the pleasing unpredictability of the arrangements.
Margaret White's violin provides wonderful colors on
several tunes, including "Cicadas" and "Ice," and
arrangements featuring Julie Oliver's trumpet and Chris
Eubank's cello are inspired. "The Beautiful World" is
somewhat esoteric as a stylistic statement, yet whatever here that's obscure is intriguing rather than pretentious. The overall feel of
the record is gentle, but the ideas at play are challenging.
Sara Bell's family is originally from Cleveland, but they moved to the Triangle when Sara was 7. "I'm from North Carolina, as far as
I'm concerned," she said. "When I got older and started traveling, I realized how totally Southern I am."
Bell graduated from N.C. State with a bachelor's degree in history, though her contribution thus far has been mainly in the making
of music history.
She started out on piano as a child, moved on to banjo and, eventually, guitar. The first band she was in was Angels of
Epistemology. Bell subsequently played with the band Dish.
"Around 1988-89 I also started playing a bit with Laird Dixon," Bell recalled. "He was writing a lot of great songs and I just had a
terrific time playing with him. His stuff was a lot like the way I'd started out playing with Angels of Epistemology."
Part of her attraction to Dixon's music was that his sound fit nicely with her individual style of playing the banjo. "You see, when I
picked up the banjo and started plucking around on it, trying to play country music or bluegrass, everything came out sounding like
eastern European Gypsy music," she said. "I had this Earl Scruggs book and I tried so hard to pick like a real bluegrass picker, but I
just couldn't do it. ? Luckily, my banjo sound worked with the material Laird was writing and I just kept doing music with him."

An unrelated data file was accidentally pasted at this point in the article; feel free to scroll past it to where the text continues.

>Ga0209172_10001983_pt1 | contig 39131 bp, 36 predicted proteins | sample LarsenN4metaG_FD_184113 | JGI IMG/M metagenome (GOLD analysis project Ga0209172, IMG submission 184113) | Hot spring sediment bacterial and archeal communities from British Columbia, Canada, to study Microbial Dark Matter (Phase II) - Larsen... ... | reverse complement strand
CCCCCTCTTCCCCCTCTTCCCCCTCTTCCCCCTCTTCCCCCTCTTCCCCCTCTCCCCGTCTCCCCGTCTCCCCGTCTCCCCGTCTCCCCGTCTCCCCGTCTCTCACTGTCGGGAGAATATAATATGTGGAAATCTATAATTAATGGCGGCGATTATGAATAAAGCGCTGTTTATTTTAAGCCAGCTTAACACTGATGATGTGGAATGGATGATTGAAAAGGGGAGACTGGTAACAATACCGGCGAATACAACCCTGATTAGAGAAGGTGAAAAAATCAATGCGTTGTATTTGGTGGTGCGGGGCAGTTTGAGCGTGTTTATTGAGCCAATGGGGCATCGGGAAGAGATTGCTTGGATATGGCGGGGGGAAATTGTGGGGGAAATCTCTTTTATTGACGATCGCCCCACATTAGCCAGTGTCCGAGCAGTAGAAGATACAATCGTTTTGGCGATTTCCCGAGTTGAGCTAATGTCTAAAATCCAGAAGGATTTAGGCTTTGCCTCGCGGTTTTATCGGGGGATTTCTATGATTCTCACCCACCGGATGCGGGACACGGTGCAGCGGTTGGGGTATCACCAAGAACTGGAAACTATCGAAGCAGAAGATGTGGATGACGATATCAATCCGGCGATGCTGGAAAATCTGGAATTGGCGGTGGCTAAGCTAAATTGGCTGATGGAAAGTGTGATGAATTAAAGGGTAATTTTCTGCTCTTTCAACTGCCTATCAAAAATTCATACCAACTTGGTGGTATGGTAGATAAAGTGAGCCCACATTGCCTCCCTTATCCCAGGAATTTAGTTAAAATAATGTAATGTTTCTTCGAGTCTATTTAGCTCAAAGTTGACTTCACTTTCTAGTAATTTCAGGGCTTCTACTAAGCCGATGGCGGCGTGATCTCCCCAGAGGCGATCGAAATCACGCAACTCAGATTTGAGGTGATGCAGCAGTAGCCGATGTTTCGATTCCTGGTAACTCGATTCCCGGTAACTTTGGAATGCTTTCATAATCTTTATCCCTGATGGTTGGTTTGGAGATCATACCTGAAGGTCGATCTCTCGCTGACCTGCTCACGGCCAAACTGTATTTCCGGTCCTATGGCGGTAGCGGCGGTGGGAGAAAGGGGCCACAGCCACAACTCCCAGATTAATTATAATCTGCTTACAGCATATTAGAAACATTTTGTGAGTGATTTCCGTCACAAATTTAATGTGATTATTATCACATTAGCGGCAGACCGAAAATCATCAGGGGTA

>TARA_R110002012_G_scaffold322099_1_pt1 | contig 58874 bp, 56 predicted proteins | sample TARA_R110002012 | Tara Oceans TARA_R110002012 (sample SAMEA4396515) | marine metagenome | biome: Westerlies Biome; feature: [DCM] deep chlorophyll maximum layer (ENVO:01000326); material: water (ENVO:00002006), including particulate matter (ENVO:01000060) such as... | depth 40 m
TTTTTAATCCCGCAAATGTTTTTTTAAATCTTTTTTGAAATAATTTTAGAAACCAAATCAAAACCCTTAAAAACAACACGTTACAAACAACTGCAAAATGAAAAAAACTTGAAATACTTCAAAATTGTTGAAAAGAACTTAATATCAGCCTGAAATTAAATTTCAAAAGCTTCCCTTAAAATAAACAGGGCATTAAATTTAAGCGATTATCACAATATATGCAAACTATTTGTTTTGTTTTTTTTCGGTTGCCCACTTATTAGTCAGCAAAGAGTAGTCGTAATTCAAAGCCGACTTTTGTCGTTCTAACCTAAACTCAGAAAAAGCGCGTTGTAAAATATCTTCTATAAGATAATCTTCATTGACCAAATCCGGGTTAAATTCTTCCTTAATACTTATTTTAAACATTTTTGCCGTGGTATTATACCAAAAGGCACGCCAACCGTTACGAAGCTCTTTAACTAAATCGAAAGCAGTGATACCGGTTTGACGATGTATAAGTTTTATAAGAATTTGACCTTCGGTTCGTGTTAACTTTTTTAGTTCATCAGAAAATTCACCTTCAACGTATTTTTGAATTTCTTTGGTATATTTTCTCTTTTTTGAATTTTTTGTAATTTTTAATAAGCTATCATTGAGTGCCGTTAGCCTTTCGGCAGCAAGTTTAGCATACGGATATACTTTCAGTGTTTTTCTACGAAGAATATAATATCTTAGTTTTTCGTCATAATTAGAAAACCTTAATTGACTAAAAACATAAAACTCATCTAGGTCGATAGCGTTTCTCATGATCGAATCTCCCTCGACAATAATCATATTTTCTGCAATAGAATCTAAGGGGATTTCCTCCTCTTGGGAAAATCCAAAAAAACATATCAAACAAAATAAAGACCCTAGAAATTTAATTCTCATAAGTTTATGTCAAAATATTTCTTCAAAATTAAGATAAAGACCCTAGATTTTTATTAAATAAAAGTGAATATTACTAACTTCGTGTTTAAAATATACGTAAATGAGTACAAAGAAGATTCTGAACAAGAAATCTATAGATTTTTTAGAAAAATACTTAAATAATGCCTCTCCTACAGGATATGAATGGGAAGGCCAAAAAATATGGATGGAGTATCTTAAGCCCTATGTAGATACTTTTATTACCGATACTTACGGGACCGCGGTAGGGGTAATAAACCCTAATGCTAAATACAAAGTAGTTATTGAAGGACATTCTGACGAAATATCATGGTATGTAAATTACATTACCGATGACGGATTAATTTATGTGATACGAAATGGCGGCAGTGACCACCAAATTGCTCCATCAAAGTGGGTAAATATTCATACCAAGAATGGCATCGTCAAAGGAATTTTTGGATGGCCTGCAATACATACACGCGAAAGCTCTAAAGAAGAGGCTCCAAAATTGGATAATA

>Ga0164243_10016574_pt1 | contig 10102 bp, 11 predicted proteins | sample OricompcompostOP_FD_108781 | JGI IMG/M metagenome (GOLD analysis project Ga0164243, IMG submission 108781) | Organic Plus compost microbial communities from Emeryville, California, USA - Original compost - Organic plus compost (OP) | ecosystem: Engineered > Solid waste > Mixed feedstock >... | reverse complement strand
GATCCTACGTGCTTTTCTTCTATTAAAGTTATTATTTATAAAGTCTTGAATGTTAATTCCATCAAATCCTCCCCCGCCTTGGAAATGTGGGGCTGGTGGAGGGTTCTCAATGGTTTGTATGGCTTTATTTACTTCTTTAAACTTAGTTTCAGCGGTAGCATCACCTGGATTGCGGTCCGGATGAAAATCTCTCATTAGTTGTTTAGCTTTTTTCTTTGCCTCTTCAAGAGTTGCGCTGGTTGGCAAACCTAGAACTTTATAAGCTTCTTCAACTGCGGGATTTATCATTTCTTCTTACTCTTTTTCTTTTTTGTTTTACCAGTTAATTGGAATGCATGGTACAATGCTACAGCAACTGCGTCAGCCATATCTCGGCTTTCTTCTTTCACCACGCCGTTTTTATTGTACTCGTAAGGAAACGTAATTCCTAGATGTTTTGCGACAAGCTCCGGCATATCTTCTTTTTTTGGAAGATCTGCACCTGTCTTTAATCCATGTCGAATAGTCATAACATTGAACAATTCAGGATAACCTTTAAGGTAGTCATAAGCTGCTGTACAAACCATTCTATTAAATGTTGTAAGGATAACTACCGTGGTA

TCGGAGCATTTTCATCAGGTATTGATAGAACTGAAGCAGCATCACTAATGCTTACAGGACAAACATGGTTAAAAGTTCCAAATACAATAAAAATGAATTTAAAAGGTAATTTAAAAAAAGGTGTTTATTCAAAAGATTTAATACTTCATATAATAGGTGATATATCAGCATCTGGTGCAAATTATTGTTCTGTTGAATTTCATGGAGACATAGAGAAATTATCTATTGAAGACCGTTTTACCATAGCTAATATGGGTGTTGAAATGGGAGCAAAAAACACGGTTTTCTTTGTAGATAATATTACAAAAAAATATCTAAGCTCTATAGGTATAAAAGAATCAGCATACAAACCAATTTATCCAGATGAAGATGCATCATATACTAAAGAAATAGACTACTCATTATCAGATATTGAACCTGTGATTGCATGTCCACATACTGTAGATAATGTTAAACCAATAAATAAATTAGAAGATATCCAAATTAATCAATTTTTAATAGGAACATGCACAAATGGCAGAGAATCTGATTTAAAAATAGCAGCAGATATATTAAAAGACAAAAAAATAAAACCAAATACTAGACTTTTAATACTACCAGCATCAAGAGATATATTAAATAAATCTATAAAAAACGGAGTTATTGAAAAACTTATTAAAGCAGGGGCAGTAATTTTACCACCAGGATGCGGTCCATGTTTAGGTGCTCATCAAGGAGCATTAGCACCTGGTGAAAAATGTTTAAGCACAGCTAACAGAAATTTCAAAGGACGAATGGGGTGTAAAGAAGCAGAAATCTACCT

Laird's writing in the late 1980s eventually led to the formation of Shark Quest, a band Bell has played with since its beginnings. The
band plans to release an album in August.
Bell's decade-long involvement with Shark Quest did not hinder her from penning a collection of songs that have become the debut
album for her band Regina Hexaphone.
"Once Dish broke up, I'd written a bunch of songs and I was working with Jerry Kee, who owns Duck Kee recording studio, recording
the songs," Bell said. "I'm not real savvy about making records, but Jerry and I did record a bunch of stuff. My friend Chris
[Clemmons] heard the tape of the songs and said, 'Let's get together, let's play your songs,' so we did."
She and Clemmons then spent a couple months playing in Bell's living room and later played a gig at The Cave. Zeke Hutchins [Tift
Merritt & The Carbines] started sitting in on drums, and Greg Humphreys [Hobex] was sitting in on guitar. A couple of months later
Margaret White joined the band. "She's an unbelievably amazing soulful violinist," Bell said of White.
"Once Tift's first album came out, Zeke got real busy on the road with Tift, so Jerry Kee volunteered to fill in on drums. He's a really
inventive drummer. Chris Clemmons has been playing bass with us since our living room days."
Regina Hexaphone's sound does not fit into a neat category, Bell said. "I don't think any of the music I've played in my entire life
has fit into any category. It would be so much better if it did, because it's so much easier for people to latch onto a label. I am
pretty obsessed with Patty Smith and Ricky Lee Jones, and Laura Nyro was an early favorite. I think you can hear their influences in
these songs."
Philip Van Vleck charts our world's music from his office in Cary. Reach him at [email protected]
Philadelphia City Paper
November 10-16, 2005
November 10-16, 2005
One Track Mind
by Regina Hexaphone
If you don't know Regina Hexaphone, it might help to know
that singer-guitarist-pianist Sara Bell is a hired gun for Tres
Chicas and Anders Parker, or that Margaret White's played
violin behind Chan Marshall. Triangulate if you must, but
these North Carolinians tend their own lush patch on The
Beautiful World. "Cicadas" begins with thumps and twitches; a
cymbal buzzes, a pick scratches strings with increasing fervor.
A guiro ticks at irregular intervals. Then there's a subtle shift:
A moody guitar rings out, a trumpet whines and Chris
Clemmons' bass paces like a heartbeat. Bell's words warn of
water, but her voice keeps heading toward danger as if in a trance. Violin and guitar rise up
like a high wire fence that doesn't keep out what it ought to. When Bell tries a different lyrical
tack, her bandmates' voices blend with hers before circling back into separate strains. A guitar
squalls as the trumpet takes the lead, then the feedback becomes a faint, steady hum.
Everything else trails off into the dark. It's the only place worth being.
Regina Hexaphone's Web site has just a short clip of "Cicadas," and it's not on their MySpace
page at all. If you're lucky, they'll play it Friday at The Manhattan Room.
—M.J. Fine

Similar documents